Ronzuki wrote:The unnecessary crap in the car is the issue, so yeah, it's the car. Regardless, this 'lack of competency' issue isn't going to magically lessen moving forward by any stretch. And mechanics are just that...MECHANICS. They are not electrical technicians, electricians, IT gurus nor automation engineers. The automotive biz needs to accept the fact that the guy doing brake jobs, oil changes and water pumps is no where near the the same level of individual with an aptitude for critical problem solving of that which he physically can't touch or see. Different guy, different pay scale. Guess what? When they do figure it out and begin to implement the solution, be ready for your hourly repair rates to double. And I'm not just referring to autos either as this 4th industrial revolution spirals out of control. Hence why the OP just bailed on the car. Too great a risk for an incompetent repair. However, one can only afford the buy new everything, throw it all away when it fails in short order, and buy more new cycle for so long. In fact, the lack of competency issue will become exponentially worse (and rather quickly) as newer models of 'stuff', such as my Mazda, with all its annoying techno-wizardry being forced upon the consumer, begins to age... and fail. "Age" being are relatively short time span mind you. As an example, I absolutely abhor that G**D**n auto braking BS. The only thing I can't completely disable. I drive how I drive and the frigging car needs to understand that there are buggies on the roads all around here doing random chit all the time. You fly by them and move on otherwise you'll never get where you're going and you might as well walk. The old automation and repeatability thing again...buggies are non-repeatable nor predictable items. So what does the car's feeble automation do? Slams on the damn brakes for no good reason nearly causing rear-enders. I'm sure it actually has caused rear-enders in fact, just not me...yet..

This CX5 is the first new car I'd ever purchased an extended warranty on...ever. Trusting that Mazda, if no one else, can solve their own ridiculously expensive gremlin issues should they arise. If that doesn't pan out during this ownership period, well then leasing is the next and final approach, which I've never done either. (I don't have too many more new car purchase cycles left in me fortunately/unfortunately). Select vehicle, drive it 2-3 years, unload it before it needs anything, repeat. Next guy's problem. Economically, that'll have some dire repercussions I'm certain.


I disagree with your first sentence. After all, ALL CARS have these components. Steering wheel locks were implemented to reduce vehicle theft and have made a huge impact in that. Hence, every vehicle today has one and they've been around for decades in a mechanical form. Personally, I've had more issues with my old mechanical steering wheel lock in a previous car than with the Kizashi's electronic one. Keep in mind again that the issue here isn't the technology but the fact that Suzuki used a faulty one. Hence, this issue is prevalent with Suzuki, Nissan, and Infinitis that used the same part supplier. And again, given it's a lubrication issue more than a fundamental design flaw, it's haphazard and not everyone may experience it. Ambient temperatures will also play a factor. This is likely why some people experience this issue often while others like me have never once had it act up. At least yet.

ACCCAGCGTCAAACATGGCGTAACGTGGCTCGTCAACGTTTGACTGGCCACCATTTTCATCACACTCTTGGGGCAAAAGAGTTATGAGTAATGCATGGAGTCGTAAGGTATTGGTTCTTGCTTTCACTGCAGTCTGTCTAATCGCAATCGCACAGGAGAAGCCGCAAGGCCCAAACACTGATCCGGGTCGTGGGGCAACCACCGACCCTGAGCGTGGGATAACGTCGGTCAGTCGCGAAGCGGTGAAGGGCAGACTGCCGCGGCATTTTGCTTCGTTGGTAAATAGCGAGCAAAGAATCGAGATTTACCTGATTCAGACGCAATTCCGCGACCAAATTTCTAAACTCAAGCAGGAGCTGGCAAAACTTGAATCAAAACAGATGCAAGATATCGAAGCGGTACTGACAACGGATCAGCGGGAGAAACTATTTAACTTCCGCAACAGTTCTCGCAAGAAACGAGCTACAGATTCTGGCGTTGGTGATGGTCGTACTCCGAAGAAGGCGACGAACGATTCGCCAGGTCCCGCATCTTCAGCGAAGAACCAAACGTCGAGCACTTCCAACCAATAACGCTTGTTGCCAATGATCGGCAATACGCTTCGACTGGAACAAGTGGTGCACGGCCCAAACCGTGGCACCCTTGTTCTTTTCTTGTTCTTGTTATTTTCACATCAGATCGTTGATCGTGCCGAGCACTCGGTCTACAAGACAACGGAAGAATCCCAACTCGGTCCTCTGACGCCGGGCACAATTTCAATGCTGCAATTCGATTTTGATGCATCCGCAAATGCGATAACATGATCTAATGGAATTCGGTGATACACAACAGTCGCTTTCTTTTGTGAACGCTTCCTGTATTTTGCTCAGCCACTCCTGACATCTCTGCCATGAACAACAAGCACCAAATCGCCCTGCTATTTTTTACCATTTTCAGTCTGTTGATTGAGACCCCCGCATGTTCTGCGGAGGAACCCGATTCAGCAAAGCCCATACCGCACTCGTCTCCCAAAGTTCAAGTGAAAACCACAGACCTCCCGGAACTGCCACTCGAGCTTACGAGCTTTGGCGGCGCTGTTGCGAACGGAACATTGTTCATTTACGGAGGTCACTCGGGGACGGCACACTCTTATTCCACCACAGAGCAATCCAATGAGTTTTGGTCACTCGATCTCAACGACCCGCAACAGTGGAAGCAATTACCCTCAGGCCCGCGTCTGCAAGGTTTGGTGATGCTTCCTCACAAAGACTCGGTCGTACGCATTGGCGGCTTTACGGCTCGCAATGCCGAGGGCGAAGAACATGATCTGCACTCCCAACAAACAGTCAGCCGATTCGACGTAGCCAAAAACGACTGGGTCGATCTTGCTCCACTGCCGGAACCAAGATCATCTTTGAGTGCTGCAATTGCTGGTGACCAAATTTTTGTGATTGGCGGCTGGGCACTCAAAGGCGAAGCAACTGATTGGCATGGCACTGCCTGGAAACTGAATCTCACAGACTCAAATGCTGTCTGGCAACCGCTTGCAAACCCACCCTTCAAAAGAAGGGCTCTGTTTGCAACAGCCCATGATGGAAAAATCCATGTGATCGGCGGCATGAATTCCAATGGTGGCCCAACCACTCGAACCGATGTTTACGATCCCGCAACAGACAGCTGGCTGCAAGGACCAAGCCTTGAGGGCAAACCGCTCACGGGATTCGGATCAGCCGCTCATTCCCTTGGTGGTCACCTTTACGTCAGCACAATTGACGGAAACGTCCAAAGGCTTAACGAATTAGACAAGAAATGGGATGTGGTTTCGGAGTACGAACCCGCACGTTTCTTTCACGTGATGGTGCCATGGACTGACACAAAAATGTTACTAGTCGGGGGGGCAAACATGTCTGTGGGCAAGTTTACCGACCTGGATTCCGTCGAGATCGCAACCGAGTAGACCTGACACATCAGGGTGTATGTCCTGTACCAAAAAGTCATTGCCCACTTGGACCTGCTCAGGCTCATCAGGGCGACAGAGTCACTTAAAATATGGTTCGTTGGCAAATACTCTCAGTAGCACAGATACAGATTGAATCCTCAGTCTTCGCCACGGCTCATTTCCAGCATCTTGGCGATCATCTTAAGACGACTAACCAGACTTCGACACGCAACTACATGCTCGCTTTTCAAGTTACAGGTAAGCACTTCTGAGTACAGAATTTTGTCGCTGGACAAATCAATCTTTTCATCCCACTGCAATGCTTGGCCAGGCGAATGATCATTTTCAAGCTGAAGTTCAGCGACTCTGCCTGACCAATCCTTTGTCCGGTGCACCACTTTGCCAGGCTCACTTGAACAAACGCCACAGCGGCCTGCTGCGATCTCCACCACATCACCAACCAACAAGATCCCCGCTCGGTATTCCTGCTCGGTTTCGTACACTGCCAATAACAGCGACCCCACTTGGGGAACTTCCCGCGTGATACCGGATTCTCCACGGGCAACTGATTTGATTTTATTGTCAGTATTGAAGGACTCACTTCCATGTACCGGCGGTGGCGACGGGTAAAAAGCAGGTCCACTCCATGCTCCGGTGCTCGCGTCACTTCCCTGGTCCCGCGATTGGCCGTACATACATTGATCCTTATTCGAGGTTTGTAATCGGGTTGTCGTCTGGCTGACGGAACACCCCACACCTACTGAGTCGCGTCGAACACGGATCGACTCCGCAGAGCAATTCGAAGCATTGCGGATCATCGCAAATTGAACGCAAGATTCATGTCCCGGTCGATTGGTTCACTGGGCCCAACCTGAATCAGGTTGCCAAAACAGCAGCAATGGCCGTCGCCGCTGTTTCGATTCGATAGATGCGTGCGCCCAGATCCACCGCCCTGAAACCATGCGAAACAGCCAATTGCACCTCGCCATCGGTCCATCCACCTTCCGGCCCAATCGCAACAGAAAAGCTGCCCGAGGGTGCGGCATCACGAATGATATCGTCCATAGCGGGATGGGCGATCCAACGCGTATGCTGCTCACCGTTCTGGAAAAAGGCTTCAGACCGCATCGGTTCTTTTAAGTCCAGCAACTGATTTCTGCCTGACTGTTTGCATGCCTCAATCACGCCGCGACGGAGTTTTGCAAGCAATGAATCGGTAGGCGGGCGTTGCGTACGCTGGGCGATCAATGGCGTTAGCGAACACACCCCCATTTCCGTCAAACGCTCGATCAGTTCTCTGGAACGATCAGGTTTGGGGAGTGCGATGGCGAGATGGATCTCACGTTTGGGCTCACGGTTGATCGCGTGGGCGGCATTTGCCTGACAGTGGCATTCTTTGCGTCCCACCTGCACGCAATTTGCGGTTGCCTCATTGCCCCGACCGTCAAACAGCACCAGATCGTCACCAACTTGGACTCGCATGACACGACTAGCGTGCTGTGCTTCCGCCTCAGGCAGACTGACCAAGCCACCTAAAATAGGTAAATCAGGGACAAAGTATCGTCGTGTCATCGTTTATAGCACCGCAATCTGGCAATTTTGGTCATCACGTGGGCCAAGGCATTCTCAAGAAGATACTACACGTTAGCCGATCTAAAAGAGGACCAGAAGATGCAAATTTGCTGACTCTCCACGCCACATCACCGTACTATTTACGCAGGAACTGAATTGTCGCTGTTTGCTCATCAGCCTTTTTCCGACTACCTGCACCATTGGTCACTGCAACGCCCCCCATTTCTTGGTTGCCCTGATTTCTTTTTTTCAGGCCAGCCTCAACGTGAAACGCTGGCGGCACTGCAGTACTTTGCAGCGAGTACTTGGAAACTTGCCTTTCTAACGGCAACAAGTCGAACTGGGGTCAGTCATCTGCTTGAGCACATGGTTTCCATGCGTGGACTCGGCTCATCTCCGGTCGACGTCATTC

As for the automated braking, I'd agree with you. It's not necessary and I'm quite shocked that you can't turn it off. Maybe there is a way via the OBDII port. I think for most drivers in most conditions, it's useful but there are exceptions and you are one. Most people can't relate to driving in rural Pennsylvania where the Amish in their buggies are those you share the road with. For these exceptions, one should be able to turn it off. Have you checked through the CX-5 forums? I'm sure the matter has been investigated by some.
 #48776  by Vitra
 Wed Jan 30, 2019 8:56 pm
I have same issue for my kizashi starting last year in Spring after changing new battery. I called the dealer today n explain my problem. He immediately knew what happen because he got few cars fixed to replace the lock for last 6 months. He mentioned that the y may happen few times per day, no problem for few months n back again. Also, he mentioned that if doing short trip all the time n will happen to wheel lock sensor .


When changing the wheel lock n recommend to.do re program for key FOB. To make sure everything work. This jobs to take 3 hours labour cost n part for USD$320.00
 #48783  by Woodie
 Thu Jan 31, 2019 11:27 am
That's how a competent service writer or mechanic will react. At this point it should be no surprise or mystery to anyone who services Suzuki's.

It has NOTHING to do with your battery or your keyfob, it's a mechanical failure inside the lock module.